From the garage to the gallery

A new venue offers students space to show and sell their work

Don M. Burrows

When Terry Friedlander helped his friends move their daughter to a new home three years ago, he was struck by the amount of impressive artwork she had created while an art student.

What, he asked, did she plan on doing with such arresting pieces? Her answer gave birth to an idea and eventually an art gallery.

The Art Major, which Friedlander opened Aug. 4, is playing host to art pieces by students from the Twin Cities and beyond. Its mission statement – to show student artists’ creations year-round and help that work attract potential buyers – has drawn dozens of submissions that adorn the walls of 2404 Hennepin Ave.

A former printing shop, the historic building has been renovated with wooden floors and updated lighting. Friedlander has hung the gallery’s many pieces on a combination of steel piping and metal wires, a “retro-industrial” look that compliments the youthful and often edgy work.

Sitting in a makeshift office screened off just behind the gallery, Friedlander explained how a moving trip sparked an innovation that, only one month after opening, attracted a steady string of visitors last weekend.

When his friends’ daughter told him that she planned to move her pieces of artwork to her parents’ garage for storage, he was inspired.

“The proverbial light bulb went off,” Friedlander said. “How many other students have phenomenal pieces of art, and are relegated to mom’s basement or grandma’s attic?”

Friedlander’s philosophy is convincing: Why settle for a poster print at a chain retail store – a print potentially thousands of others will have in their homes as well – when original artwork can be made affordable to the consumer while simultaneously benefiting student artists?

“For me it’s an opportunity of getting art into the hands of everyday people,” he said. “The artists get a couple of dollars – or quite often more – and the acknowledgement that someone wanted their art in their home.”

Works of art sold at the gallery are accompanied by profiles and short biographies of their artists, including their philosophies, inspirations and influential people in their lives.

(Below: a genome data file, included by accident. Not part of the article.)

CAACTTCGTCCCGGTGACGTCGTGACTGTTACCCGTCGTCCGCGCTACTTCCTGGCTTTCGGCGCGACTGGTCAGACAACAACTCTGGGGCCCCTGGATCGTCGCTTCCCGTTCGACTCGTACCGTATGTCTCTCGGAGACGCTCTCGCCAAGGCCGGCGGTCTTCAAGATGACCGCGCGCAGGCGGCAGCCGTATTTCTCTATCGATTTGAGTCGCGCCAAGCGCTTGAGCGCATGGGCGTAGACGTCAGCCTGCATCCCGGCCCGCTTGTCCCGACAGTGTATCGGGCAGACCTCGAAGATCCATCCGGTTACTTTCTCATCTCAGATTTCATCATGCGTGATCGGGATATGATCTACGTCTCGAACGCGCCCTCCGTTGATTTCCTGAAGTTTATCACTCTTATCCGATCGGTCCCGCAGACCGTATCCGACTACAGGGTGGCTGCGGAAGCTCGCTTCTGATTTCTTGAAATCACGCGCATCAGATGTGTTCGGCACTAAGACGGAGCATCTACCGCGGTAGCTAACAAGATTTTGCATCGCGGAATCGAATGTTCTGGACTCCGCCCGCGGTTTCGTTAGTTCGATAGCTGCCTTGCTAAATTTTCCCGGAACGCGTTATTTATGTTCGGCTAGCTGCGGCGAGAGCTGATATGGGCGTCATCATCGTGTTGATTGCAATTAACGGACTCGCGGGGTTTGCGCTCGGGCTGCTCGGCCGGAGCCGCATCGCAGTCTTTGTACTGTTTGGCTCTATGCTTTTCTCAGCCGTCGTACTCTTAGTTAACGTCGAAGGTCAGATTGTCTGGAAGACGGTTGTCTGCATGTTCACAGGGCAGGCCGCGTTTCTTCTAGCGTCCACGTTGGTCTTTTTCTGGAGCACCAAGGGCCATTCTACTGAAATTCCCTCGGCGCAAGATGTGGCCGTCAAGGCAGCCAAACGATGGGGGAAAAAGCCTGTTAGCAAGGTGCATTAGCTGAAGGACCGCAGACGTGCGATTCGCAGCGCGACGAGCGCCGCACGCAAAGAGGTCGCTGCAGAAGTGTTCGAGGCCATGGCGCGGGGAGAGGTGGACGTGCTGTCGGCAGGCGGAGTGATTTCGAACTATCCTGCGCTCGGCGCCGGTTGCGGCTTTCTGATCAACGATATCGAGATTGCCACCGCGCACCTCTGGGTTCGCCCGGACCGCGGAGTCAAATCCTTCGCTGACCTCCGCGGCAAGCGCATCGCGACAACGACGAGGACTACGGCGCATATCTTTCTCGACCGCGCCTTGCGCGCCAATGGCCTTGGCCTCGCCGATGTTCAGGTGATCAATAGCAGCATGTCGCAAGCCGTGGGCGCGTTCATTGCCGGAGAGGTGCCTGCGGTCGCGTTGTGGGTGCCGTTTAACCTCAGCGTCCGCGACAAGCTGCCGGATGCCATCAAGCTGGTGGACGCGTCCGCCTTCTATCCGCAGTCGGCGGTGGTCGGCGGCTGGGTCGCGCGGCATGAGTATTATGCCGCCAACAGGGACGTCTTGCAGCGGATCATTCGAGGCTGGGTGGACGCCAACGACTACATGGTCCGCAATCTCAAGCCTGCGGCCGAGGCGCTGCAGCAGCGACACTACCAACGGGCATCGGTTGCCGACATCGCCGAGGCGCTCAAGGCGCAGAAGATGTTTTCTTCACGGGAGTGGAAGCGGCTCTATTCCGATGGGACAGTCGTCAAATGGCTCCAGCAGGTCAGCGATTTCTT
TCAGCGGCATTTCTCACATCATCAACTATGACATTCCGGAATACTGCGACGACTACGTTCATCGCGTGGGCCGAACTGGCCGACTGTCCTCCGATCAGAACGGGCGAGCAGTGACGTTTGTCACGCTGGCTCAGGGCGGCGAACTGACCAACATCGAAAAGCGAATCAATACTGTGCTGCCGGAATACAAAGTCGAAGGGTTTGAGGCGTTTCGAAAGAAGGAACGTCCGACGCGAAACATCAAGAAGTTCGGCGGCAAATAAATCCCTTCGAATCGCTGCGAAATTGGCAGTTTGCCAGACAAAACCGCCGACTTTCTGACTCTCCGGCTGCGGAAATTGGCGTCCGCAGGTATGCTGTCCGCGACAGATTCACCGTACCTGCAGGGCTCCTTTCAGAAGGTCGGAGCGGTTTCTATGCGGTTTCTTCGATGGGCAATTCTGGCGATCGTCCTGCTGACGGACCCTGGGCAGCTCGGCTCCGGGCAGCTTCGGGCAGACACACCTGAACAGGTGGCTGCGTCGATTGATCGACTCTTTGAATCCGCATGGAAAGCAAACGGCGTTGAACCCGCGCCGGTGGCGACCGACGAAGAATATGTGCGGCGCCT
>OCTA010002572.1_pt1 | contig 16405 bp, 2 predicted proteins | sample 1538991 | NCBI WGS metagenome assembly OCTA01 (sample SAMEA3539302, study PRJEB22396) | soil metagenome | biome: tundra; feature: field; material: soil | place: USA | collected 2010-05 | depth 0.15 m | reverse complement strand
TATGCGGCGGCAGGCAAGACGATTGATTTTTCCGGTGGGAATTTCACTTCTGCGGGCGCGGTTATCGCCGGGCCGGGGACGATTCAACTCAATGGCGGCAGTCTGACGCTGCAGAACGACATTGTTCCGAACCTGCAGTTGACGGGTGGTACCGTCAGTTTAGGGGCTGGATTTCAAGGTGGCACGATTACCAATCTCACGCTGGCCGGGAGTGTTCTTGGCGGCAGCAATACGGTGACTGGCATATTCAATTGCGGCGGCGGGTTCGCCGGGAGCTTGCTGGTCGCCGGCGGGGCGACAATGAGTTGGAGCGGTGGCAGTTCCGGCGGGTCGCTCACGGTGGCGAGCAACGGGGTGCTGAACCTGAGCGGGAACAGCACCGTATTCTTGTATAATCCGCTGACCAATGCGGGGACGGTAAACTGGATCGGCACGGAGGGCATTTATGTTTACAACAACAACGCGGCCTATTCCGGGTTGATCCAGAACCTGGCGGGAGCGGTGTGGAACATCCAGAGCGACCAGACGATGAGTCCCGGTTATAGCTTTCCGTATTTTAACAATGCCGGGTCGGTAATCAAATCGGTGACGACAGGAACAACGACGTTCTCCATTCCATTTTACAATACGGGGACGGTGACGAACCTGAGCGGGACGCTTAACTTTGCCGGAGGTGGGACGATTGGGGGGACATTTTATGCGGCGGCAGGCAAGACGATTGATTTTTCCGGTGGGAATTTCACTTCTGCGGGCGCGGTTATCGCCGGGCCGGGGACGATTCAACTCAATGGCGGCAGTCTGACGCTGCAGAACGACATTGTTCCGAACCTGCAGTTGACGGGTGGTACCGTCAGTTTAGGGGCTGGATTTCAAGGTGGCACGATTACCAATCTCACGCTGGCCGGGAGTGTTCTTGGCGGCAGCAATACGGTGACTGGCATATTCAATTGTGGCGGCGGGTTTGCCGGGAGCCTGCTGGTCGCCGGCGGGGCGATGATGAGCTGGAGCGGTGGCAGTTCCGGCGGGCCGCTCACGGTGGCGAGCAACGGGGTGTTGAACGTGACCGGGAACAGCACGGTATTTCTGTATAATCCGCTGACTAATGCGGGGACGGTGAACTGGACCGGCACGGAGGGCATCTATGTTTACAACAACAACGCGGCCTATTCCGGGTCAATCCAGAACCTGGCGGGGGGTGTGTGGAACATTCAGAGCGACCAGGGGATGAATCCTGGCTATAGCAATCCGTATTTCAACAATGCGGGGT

One person often cited as inspiration is Lucy Lamp, an instructor in the University’s art department. Some of Lamp’s sculptures, which she created as a graduate student, will be for sale at the gallery. She said she wanted to help the gallery get off the ground and will be encouraging her art students to submit their work.

“It’s helpful for students,” she said, “It’s hard for them to find a venue for their work. They’re giving students respect for their work.”

Friedlander said Lamp’s artwork is in keeping with the gallery’s mission: Any art produced by a student – even if one who graduated several years prior – is eligible for showing.

“Art doesn’t have a sell-by date,” Friedlander quipped.

The only stipulations are that artists allow the gallery a 90-day showing for each piece submitted. If the art doesn’t sell, it is returned to the artist. There are no exclusivity contracts, Friedlander explained, because one goal of the gallery is to give students exposure to art patrons who might further their careers at other galleries or in contract work.

Jessalyn Courtney, an art student at the University, said she saw an Internet advertisement for the gallery seeking submissions from students and decided to present her color photography – shots of bands and macro stills featuring close-ups of everyday objects. Her work is now on sale at the gallery.

“I think that this place is unique because they only want student art,” Courtney said. “They care about art students more than people out there already making a living on their artwork.”

Courtney emphasized the support she has received when writing the student profile that will accompany her artwork.

“One of the things I really wanted people to understand is that one of my great inspirations has been my best friends, and I wouldn’t have been able to do it without them,” she said.

Getting submissions such as Courtney’s was difficult at first, Friedlander explained, given that the gallery wasn’t yet open.

“It was kind of the chicken and egg thing,” Friedlander said. “We wanted to open and have art, but artists wanted us to be open before they submitted.”

Opening the gallery, meanwhile, “added a reality.”

Friedlander said surveys handed to customers have revealed that they consider the gallery a welcoming environment and the artwork and staff less intimidating than in other galleries. One customer called it “the most unpretentious gallery they’d ever been in,” Friedlander said.

“We don’t want the people to come in and be intimidated by the art – or by us,” he explained, jestingly stressing his staff’s humility. “We put our artwork up one nail at a time.”